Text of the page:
If You Still Need To Register To Vote, Here's How To Easily Do It Online
As you make a plan for how you’ll cast your vote in the 2020 presidential election, you may be wondering what your registration options are. If you want to avoid in-person registration due to the ongoing coronavirus pandemic, here’s what you need to know about registering to vote online. Most states offer online registration, but you’ll also want to take a look at the deadlines to make sure you're registered in time for the upcoming election.
Election Day is coming up on Tuesday, Nov. 3, which means the deadline to register to vote is coming up even sooner. Deadlines vary by state and can depend on whether you register by mail, online, or in-person, but your best bet is always to register as soon as possible. You can check your state’s guidelines on your state’s election office website for information specific to your state. Organizations like Vote.org also offer a full list of every state’s voter registration deadline. As of publication on Sept. 18, online voter registration is available in 41 states and Washington, D.C., according to the National Conference of State Legislatures (NCLS). Arkansas, Maine, Mississippi, Montana, New Hampshire, South Dakota, Texas, and Wyoming don’t currently have online voter registration options. (North Dakota doesn’t have a voter registration process at all — voters are required to bring a valid ID and proof of residency to the polls.)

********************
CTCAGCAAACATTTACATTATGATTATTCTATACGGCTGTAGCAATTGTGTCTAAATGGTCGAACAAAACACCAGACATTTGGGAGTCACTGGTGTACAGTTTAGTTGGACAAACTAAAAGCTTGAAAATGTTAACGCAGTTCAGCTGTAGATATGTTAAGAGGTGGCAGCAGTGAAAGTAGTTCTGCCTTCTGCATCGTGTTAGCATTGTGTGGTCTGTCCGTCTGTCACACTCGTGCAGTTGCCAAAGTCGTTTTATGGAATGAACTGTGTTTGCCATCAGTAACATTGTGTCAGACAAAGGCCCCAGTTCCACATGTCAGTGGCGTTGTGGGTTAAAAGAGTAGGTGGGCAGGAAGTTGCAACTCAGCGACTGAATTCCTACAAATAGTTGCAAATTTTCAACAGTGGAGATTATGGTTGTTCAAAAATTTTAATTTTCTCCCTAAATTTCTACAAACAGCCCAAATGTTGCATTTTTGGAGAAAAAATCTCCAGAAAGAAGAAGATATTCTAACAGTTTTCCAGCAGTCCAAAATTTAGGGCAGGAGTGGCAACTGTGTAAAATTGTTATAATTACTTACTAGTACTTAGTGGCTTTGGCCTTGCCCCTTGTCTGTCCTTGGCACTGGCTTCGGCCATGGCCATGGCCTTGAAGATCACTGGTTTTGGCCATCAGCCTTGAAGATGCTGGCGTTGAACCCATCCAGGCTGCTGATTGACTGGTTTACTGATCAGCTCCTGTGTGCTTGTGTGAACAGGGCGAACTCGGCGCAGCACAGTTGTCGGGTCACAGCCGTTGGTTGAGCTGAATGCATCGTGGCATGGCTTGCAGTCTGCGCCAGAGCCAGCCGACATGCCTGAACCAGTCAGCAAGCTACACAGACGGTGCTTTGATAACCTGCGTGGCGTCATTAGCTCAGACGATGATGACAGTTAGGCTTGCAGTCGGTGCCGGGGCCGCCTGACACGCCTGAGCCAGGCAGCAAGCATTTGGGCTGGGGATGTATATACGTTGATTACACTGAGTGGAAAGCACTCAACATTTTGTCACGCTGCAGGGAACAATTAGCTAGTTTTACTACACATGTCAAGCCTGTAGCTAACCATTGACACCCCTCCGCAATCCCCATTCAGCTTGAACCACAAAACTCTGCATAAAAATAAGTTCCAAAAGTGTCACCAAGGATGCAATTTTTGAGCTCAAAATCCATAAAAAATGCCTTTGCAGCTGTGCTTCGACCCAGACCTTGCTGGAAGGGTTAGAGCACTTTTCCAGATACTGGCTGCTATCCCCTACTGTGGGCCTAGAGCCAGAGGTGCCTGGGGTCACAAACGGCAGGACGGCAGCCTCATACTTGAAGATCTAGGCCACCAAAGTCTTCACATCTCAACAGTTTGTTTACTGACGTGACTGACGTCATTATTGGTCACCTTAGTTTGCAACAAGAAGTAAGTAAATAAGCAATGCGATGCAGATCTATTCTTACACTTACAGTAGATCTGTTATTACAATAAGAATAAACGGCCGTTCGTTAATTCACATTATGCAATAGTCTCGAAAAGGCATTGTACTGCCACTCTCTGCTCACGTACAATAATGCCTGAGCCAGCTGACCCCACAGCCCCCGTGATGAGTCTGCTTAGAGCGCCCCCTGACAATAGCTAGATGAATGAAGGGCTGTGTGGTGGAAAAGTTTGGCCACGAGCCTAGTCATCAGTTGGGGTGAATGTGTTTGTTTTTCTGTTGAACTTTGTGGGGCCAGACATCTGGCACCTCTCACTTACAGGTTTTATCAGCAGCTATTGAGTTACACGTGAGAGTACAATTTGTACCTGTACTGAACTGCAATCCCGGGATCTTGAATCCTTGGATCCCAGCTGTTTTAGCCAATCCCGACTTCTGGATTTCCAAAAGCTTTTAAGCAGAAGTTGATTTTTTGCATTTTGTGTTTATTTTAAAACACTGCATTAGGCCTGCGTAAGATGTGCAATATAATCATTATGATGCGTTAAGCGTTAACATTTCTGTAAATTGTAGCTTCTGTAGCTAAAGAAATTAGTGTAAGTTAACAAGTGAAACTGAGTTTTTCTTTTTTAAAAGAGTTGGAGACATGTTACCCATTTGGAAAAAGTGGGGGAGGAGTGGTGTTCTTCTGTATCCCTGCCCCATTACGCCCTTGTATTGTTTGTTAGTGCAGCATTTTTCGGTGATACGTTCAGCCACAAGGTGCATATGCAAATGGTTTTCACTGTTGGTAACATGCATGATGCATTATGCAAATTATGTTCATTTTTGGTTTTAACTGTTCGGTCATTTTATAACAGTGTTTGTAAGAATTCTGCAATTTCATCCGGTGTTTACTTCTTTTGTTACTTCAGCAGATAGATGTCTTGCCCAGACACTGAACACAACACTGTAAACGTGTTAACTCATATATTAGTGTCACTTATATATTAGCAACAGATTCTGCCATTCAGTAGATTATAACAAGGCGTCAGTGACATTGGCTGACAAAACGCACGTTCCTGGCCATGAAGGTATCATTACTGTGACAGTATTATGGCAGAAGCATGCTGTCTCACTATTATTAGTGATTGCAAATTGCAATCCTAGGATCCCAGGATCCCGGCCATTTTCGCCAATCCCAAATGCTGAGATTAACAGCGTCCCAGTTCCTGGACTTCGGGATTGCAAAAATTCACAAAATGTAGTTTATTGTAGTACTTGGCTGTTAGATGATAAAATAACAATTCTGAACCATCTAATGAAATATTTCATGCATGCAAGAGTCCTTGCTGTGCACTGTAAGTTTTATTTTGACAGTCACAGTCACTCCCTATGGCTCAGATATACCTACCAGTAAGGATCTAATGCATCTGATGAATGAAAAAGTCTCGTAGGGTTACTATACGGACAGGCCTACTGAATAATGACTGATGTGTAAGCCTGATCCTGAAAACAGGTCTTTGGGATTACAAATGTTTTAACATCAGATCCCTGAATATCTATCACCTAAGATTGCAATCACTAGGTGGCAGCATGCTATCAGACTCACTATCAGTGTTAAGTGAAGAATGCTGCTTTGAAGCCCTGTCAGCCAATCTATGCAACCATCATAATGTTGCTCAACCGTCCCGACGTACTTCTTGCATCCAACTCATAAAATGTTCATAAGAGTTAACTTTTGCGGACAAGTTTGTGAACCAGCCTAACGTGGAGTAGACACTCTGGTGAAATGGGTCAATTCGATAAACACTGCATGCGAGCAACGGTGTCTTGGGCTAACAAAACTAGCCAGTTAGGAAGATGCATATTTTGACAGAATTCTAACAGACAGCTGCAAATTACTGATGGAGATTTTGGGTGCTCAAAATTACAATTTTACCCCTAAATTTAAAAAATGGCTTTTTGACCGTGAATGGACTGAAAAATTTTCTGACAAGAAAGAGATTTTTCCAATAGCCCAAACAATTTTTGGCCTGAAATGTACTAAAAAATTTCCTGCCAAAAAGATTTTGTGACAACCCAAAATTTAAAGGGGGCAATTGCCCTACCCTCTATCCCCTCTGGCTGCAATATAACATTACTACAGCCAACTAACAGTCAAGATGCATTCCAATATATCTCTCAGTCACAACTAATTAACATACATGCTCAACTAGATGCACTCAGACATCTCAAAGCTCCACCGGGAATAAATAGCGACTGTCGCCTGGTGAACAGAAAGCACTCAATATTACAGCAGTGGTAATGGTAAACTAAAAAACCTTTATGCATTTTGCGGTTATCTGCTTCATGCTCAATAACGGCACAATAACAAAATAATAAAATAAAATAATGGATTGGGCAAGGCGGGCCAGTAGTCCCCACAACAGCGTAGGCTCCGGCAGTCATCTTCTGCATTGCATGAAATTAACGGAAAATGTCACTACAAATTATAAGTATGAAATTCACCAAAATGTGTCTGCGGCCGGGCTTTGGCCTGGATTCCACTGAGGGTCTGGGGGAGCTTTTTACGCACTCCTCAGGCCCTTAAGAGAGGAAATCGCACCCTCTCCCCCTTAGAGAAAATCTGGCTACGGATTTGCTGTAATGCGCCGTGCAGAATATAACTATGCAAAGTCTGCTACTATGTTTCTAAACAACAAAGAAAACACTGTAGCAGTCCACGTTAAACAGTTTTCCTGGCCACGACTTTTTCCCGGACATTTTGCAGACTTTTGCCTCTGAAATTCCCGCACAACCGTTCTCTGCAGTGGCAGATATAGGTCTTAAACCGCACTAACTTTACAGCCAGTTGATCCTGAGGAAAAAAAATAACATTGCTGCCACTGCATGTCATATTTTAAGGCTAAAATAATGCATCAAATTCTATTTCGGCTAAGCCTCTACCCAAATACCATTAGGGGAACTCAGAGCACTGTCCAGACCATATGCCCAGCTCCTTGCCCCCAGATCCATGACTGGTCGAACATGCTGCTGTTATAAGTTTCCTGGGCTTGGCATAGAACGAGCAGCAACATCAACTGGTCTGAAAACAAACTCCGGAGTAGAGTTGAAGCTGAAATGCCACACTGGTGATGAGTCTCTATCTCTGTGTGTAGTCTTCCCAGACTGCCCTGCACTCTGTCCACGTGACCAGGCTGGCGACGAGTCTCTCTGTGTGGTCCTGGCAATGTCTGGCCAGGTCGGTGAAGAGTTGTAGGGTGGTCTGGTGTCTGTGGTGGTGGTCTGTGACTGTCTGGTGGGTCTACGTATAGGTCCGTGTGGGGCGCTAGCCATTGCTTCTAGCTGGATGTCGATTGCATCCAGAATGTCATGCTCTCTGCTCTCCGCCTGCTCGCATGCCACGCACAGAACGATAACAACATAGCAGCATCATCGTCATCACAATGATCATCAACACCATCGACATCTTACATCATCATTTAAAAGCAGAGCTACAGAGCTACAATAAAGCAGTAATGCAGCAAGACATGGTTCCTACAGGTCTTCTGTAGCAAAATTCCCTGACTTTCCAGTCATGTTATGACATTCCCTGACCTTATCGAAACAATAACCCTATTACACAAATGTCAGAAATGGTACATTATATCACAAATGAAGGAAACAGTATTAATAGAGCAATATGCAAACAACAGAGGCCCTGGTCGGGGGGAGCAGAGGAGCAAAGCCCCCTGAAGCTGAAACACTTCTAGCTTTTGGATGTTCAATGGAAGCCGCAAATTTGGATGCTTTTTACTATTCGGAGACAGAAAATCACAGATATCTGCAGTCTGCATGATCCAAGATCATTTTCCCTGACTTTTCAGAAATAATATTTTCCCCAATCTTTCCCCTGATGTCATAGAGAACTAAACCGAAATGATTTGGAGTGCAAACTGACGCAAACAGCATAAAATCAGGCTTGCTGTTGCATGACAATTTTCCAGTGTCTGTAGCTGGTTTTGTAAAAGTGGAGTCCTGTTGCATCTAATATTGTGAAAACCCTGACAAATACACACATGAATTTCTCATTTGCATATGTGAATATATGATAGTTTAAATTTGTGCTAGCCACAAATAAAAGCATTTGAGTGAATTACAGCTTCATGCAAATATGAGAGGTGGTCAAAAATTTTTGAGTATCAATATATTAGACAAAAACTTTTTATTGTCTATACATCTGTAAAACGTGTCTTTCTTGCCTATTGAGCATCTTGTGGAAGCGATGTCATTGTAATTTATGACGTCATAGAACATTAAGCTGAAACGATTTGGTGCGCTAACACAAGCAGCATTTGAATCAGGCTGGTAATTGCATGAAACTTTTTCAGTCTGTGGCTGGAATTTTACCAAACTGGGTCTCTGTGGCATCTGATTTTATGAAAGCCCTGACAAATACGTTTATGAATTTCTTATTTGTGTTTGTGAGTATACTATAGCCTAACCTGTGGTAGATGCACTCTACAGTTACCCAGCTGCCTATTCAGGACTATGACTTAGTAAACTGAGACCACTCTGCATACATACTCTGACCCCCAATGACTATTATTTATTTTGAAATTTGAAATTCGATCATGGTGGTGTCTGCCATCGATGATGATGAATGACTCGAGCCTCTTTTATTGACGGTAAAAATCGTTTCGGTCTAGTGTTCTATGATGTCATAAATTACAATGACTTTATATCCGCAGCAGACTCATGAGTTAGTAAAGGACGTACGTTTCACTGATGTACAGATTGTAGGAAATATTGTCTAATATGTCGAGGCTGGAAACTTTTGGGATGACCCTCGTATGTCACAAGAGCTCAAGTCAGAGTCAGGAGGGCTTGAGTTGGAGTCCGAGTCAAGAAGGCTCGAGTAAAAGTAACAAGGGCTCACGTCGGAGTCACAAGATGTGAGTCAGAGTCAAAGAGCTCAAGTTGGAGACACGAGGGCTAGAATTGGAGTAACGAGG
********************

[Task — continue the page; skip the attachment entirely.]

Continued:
If you live in a state that offers online registration, it’s a pretty simple process to get yourself registered. To start, visit your Secretary of State or Division of Elections website, and you should find a link for registration in the election information section. You can find a complete list of state election websites compiled by the NCLS, or you can go to Vote.org to fill out your voter registration application online. As you prepare to register, note that in addition to filling out your personal information, you’ll need to have a valid driver’s license or non-driver’s identification card handy to complete your online registration.
Some states require voters to be registered as many as 31 days before Election Day or as few as seven, so again, make sure to register as soon as possible. Select states also allow same-day voter registration for in-person voters. As of publication on Sept. 18, Colorado, Maine, Michigan, Minnesota, Montana, Nevada, New Hampshire, Vermont, Washington, and Washington, D.C. allow same-day voter registration. If you go this route, you’ll need to bring specific identifying documents, which will vary by state, with you to the polls to confirm your registration. You can check on what you’ll need on a state by state basis here. If you’re unable to register to vote online and your state does not provide same-day registration, you can also register to vote by mail with a printable form from the official U.S. Election Committee’s website. Just make sure you have it in the mail to return by your state’s mail-in registration deadline, which you can check here.
To ensure you’re registered, you can check your voter registration status on Vote.org. If you’re considering voting by mail for the upcoming election, keep in mind the deadline to request a mail-in ballot is no later than 15 days before Election Day, which would be Tuesday, Oct. 20 (but it’s best to request it as soon as your registration is confirmed).
Your voice matters. So does your vote. Make sure both are heard and counted in the 2020 election by registering to vote right now.